How I came to be reading Indian Country. I had not lived in Needles long and I was trying to learn as much as I could about my new home. I wasn't homesick exactly but I missed seeing the San Bernardino Mountains every morning. I certainly didn't miss the congestion, the smog, and the crime.
I attended a talk entitled "Environmental Values" at the Needles Branch Library. A member of the audience was the environmental representative of the Fort Mohave Indians. He talked about, among other things, the underground water resource at Ward Valley. When I got home I researched it a little online. I was only interested in the possibility of another water source for Needles in addition to the Colorado River. What I found amazed me. It was a very sobering thesis by Philip M. Klasky, An Extreme and Solemn Relationship, about the fight to keep a nuclear waste site from being built in Ward Valley, incredibly, for the state of California. Suddenly I was in an area I didn't intend to be and reading about a far more interesting story.
Klasky begins his thesis with these words:
"These Tribes are the Indigenous People of this region and hold an extreme and solemn relationship with the Land, Animals and Water. These traditional lands have extreme religious, cultural and archeological, non-renewable sources and resources that relate and tie them spiritually and physically to these areas. The retention of culture, native language, traditions and land based reference areas prominent in native song and oral history is a main objective of these Tribes in order to maintain a distinct identity ...
- from the Resolution of the Colorado River Native Nations Alliance, 1996"
I read the entire thesis and then started to read some of the books in the bibliography for background. That's how I came to be reading Matthiessen's book.
Peter Matthiessen, the author of Indian Country, seems at first to be a naturalist and an environmentalist with his careful attention to the details of the natural environment. But in this book he does a tremendous amount of historical research, travels the land, and engages Native Americans of many nations and their friends to relate to him their sacred relationship with the earth. Klasky wanted to highlight this relationship as the fundamental issue in regard to the nuclear waste site proposed to be built in the upper reaches of the Ward Valley. Beyond being the absolutely wrong choice for a nuclear waste dump because of its proximity to the Colorado River, Ward Valley was ethically also the wrong choice because it is a sacred place to the Fort Mohave and Chemehuevi Indians.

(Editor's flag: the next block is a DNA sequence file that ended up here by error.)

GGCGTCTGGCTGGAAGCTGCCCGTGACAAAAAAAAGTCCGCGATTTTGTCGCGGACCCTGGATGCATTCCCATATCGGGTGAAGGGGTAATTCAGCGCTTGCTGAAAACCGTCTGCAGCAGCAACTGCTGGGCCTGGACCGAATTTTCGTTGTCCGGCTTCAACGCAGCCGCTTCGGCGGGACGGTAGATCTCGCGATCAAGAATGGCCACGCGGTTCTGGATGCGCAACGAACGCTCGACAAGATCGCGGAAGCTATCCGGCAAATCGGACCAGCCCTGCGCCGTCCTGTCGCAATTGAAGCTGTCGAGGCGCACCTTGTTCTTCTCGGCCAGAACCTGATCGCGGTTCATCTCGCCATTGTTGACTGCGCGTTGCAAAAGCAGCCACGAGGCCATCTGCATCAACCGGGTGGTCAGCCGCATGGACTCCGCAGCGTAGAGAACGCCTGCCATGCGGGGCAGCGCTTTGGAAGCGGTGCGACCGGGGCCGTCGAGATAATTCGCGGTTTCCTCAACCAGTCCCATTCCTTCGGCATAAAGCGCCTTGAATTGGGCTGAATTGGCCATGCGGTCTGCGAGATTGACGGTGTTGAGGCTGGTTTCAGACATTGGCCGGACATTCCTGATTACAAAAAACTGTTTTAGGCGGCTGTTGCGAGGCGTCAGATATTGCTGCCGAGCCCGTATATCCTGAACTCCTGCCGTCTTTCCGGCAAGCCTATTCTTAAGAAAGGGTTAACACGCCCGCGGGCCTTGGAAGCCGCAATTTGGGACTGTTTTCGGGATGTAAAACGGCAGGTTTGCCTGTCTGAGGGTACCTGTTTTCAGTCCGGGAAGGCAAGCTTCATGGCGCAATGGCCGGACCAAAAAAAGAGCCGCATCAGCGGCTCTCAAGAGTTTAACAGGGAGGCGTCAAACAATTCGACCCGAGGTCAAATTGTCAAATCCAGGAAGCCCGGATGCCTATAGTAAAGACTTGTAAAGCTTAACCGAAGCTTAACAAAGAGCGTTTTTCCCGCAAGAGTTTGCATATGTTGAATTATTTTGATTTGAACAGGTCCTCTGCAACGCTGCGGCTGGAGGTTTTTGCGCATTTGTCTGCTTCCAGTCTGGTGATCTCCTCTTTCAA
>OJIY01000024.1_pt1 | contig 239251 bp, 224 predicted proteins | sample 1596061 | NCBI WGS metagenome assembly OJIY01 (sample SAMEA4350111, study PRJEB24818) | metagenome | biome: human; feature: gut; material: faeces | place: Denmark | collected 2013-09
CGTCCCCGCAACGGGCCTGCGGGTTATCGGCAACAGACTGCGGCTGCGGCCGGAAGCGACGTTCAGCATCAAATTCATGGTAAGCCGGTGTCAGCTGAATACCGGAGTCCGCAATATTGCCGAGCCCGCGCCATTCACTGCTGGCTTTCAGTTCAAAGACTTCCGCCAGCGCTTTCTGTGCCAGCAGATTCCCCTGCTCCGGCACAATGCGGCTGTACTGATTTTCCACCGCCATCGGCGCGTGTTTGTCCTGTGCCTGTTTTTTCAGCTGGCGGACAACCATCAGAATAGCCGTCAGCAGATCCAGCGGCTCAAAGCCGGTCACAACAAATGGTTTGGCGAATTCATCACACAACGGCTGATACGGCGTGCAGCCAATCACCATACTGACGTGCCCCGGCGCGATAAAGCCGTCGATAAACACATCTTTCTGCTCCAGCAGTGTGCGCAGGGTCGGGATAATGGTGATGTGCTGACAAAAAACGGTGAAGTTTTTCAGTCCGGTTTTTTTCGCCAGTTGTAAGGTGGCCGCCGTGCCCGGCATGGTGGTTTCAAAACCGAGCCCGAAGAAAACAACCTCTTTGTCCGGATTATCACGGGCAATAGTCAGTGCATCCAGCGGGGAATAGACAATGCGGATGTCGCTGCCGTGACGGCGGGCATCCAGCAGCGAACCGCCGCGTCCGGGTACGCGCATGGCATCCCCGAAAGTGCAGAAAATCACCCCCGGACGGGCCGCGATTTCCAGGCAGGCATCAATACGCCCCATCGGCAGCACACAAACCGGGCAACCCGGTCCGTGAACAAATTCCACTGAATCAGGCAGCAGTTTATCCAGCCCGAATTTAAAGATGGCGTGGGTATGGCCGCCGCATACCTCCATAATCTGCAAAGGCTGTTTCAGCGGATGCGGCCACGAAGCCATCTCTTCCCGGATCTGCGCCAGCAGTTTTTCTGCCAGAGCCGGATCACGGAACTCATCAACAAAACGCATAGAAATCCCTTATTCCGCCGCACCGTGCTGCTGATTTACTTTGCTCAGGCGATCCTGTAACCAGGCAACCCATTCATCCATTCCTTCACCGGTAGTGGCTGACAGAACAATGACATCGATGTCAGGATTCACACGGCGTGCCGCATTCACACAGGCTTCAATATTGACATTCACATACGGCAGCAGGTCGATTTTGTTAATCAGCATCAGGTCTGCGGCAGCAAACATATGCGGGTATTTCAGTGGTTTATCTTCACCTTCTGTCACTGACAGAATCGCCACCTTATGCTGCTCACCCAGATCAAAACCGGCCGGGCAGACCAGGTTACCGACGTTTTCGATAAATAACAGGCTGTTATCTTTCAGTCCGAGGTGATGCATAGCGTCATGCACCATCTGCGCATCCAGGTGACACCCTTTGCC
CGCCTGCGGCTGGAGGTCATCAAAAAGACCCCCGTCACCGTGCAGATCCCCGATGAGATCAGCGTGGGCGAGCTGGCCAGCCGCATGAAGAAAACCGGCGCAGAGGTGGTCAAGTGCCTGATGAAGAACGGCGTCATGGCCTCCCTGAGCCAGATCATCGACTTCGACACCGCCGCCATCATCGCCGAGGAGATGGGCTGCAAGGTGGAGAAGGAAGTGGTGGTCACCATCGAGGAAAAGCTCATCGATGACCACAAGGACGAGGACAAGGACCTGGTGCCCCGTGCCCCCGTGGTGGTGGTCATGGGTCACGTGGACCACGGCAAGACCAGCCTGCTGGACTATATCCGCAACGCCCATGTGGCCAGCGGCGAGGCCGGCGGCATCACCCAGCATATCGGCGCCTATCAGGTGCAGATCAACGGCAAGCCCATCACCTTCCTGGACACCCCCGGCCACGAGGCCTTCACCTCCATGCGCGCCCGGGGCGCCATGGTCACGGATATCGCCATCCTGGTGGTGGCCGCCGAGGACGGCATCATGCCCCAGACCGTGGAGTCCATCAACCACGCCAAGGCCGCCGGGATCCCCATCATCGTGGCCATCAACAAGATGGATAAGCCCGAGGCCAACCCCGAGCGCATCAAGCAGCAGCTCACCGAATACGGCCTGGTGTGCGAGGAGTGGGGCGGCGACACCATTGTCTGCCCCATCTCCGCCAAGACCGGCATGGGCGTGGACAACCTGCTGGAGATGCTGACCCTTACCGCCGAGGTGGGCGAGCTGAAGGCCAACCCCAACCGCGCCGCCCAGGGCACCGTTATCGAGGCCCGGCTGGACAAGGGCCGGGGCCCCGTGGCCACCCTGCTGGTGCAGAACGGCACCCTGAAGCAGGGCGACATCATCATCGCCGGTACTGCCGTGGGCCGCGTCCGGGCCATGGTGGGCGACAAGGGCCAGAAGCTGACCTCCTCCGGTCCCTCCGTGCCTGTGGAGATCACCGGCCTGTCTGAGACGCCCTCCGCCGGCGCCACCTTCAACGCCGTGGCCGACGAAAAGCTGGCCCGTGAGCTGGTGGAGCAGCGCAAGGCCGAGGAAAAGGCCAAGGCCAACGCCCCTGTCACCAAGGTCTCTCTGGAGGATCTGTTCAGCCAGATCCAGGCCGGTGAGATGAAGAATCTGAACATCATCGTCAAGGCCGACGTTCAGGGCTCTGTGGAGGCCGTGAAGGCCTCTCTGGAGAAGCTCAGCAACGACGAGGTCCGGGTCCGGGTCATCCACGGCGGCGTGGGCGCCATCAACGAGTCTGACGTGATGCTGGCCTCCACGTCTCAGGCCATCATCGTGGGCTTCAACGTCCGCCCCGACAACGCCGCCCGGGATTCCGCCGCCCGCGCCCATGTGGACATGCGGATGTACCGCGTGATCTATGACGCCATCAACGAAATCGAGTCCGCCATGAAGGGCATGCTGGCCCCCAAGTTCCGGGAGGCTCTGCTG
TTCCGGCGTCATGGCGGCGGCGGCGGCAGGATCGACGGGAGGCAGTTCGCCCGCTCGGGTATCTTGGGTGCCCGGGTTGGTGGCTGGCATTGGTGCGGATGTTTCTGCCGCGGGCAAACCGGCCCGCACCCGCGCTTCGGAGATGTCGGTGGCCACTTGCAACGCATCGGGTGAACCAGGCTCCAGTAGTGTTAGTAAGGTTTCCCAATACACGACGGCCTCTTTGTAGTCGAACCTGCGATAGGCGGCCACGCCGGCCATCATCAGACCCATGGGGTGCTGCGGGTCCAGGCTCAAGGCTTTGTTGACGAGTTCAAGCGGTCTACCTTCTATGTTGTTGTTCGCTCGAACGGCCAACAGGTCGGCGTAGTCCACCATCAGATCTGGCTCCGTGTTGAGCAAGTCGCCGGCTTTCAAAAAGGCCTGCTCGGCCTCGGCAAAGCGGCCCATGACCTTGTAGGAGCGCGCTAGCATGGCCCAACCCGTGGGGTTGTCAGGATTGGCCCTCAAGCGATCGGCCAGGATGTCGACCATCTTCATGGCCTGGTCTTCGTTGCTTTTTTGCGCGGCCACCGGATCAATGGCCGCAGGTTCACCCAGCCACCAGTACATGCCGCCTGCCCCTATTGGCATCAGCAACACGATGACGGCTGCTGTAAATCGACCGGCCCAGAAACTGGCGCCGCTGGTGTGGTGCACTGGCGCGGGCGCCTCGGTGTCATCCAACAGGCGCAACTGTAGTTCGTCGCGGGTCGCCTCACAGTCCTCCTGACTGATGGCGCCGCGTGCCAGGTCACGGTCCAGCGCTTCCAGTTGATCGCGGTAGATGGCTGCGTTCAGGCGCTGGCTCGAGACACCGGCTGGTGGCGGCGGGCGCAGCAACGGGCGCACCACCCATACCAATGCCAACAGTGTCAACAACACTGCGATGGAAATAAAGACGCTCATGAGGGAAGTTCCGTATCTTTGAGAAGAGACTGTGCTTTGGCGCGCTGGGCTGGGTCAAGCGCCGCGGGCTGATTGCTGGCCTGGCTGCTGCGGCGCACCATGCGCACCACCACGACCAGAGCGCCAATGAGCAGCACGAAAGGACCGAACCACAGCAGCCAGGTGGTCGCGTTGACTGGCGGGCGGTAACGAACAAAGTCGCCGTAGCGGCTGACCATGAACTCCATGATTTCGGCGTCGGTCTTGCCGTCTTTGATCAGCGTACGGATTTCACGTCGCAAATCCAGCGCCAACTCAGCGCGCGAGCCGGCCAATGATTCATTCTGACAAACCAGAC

Why read this book? It is a great resource for understanding Native American land claims throughout the US. Although sometimes the author's arguments are a bit hard to follow, the book thoroughly covers many different areas of the US up to 1983. It would be very interesting to fill in the history since that date. Take any reservation in the US and pursue the history of the tribe's relationships with the white settlers and the US government, the tribe's own cultural history, and the meanings they attach to the land they occupy. Look at all factions of the tribe, the "traditionalist" and the "progressives." This book will give you much to ponder. It is not on the list from the California Department of Education website but it is definitely going on Maty's Picks.
Before I continue my discussion of the book, I feel I should update you with some current news related to Ward Valley. It seems there is an option being proposed to Governor Schwarzenegger by the Southwestern Low-Level Radioactive Waste Commission to repeal the law that prohibits the use of Ward Valley as the first regional disposal site to be constructed. This site, were it to be built, would receive "low-level" nuclear wastes from the states of California, Arizona, North and South Dakota for the next thirty years.
See the article in the Needles Desert Star, September 28, 2005.
I don't know what happened with this proposal but it just proves we need to be ever watchful.
In reading Matthiessen's book, I immediately realized my naivete in viewing the tribes as monolithic. Many were divided into factions with some representatives more traditional than others, as with the Hopi and the Mohawks. Some peoples have been grouped with a tribe and in truth are an entirely different people, as with the Seminole and the Miccosukee. Some have been divided by location because of the Removals of many Native Americans, as with the Oklahoma Cherokee and the Cherokee of Alabama or Eastern Cherokee. What comes out clearly, though, in Indian Country, is the excessive unlawful acquisition or pollution of native lands and the shameful greediness of some Americans, their corporations and their politicians.
You will learn much of value from this book. Particularly, that one word in a Native American language can have multiple meanings, as with Eloheh in Cherokee, which means land, history, culture, and religion. There is no separate word for each and therefore they are not conceived as separate things.
An Extreme and Solemn Relationship
I'll be adding a review of Bitterness Road: The Mojave: 1604 to 1860 by Lorraine M. Sherer in a bit. I hope to find a copy to add to my collection of Maty's Picks.
is a very detailed scientific report on the Ward Valley nuclear waste site.
I dedicate this post to the Big Mountain Dineh.